Start-up’s appliance accelerates ASP.Net apps

Strangeloop AppScaler increases speed by eliminating excess code

An appliance that accelerates dynamic Web applications built with the Microsoft ASP.Net framework is being announced today by a Canadian start-up called Strangeloop Networks.

An appliance that accelerates dynamic Web applications built with the Microsoft ASP.Net framework is being announced today by Canadian start-up Strangeloop Networks.

Strangeloop’s AppScaler appliance appears to be the first product to specifically target speed problems in applications based on ASP.Net, says Yankee Group analyst Zeus Kerravala.

“When I first talked to them, I thought ‘why do we need another one of these guys?’” Kerravala says. But, “they seem to have found a little niche in the market that no one else solves.”

AppScaler works by eliminating code that doesn’t need to be sent across a network to a user’s browser, says Joshua Bixby, co-founder and senior vice president of product management for Strangeloop, in Vancouver, B.C.

Developers place this extra code in Web applications because it helps them quickly and easily develop dynamic programs, Bixby says. This creates a trade-off in performance the AppScaler solves by taking out the excess code in a way that improves performance without changing the visual content of the Web page, he says.

“Because we understand ASP.Net, we understand what we can leave in, what we can take out, how we can change it,” he says. “The page you get is half the size, but your experience [as a user] is not affected at all.”

Asynchronous JavaScript + XML (AJAX)-based applications such as ones built with ASP.Net are supposed to quickly generate new content without a user reloading a Web page, similar to a desktop application.

But many of these sites suffer performance problems, and Strangeloop executives believe existing solutions are inadequate.

“As applications become more dynamic, more interactive and more personalized, they get slower and slower,” Bixby says. “The network person has no tools available to them today to make this application go faster. The only thing they can do is tell the developers to optimize their code, to throw more resources at developers.”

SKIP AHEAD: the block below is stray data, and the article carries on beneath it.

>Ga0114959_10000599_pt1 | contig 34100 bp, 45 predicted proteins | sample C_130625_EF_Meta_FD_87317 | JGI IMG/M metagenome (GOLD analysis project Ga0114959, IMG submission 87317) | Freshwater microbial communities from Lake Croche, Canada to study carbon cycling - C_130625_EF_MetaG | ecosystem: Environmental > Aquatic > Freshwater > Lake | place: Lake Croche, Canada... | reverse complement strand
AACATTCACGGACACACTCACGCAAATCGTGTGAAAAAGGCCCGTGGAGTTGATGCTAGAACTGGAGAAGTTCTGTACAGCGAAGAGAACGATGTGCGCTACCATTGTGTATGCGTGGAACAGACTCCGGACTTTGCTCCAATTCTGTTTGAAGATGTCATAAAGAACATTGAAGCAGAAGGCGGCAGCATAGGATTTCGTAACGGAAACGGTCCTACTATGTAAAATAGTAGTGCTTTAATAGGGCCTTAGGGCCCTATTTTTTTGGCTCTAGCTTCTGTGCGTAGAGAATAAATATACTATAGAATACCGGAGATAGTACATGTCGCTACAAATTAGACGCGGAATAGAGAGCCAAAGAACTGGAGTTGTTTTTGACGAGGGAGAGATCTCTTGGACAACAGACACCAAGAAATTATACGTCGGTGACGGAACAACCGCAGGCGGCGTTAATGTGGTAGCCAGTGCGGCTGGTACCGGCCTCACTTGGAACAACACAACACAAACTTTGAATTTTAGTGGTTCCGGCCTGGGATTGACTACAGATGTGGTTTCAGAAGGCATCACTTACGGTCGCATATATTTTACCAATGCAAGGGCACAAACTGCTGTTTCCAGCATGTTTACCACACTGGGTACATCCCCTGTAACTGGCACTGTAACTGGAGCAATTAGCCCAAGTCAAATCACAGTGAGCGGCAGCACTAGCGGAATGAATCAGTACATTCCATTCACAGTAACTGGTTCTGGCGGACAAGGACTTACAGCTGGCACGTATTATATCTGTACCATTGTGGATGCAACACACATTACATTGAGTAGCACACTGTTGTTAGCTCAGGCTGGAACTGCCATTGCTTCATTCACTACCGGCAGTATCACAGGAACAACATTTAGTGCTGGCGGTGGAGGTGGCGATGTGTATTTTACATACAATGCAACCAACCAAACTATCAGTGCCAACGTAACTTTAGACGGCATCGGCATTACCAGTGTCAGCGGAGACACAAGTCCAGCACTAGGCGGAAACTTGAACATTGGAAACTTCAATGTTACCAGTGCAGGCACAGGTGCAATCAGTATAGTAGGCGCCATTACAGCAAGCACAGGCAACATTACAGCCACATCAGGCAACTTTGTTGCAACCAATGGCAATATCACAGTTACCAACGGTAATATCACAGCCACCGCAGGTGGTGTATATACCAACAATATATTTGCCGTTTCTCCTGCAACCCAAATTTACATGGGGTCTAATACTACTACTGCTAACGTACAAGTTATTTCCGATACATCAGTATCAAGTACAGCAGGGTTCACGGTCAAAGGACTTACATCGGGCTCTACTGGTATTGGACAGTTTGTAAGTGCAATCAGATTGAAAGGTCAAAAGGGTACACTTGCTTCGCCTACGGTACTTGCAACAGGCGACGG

AppScaler sits in front of a customer’s Web servers, and behind the load balancer and other network gear. “It requires no change to any of those things,” Bixby says. “You write no code, you don’t change any rules, you just plop it in and it works. It’s totally transparent to the network.”

The appliance starts at $10,000, and a typical customer will pay between $20,000 and $40,000, Bixby says. There are five beta users in a trial that started last month, and the product will be released commercially in September, he says.

Beta customer Marqui, a Vancouver software-as-a-service vendor that provides content management and marketing automation, is testing the product and believes AppScaler will make its Web site six times faster while decreasing bandwidth usage 35% to 50%, according to Jackie Reid, director of client services.

Marqui has not yet deployed the product on its public-facing Web site. “The plan is, soon as they’re ready then we’ll take it into our environment,” Reid says. “We are just going to see a significant improvement. We run mission-critical software. Our customers need that kind of critical uptime.”

Many customers could find AppScaler useful, since much of today’s Web application development -- perhaps close to half -- is being done with ASP.Net, Kerravala says. The price is reasonable, given that companies often spend millions of dollars on their Web sites, he says.

But Strangeloop solves only one problem, and for customers it’s not a good strategy to solve each problem with a separate product, he says. Thus, Strangeloop is a strong candidate to be acquired by a larger company that can embed AppScaler within a more comprehensive application accelerator, Kerravala says.

F5 Networks, Nortel, Juniper Networks and Cisco could all be potential buyers of Strangeloop if the company does well, he says.

“Their likely out is to get acquired by an F5 or something like that that wants that functionality,” Kerravala says. “Long term, it’s not a good strategy [for customers] to try to solve all your problems on point products. I think they’ll have some success and you may see them being a good acquisition.”

Learn more about this topic

Microsoft joins OpenAJAX group


AJAX not yet the norm, but some companies report success


Tech Ed: Microsoft AJAX framework forges ahead


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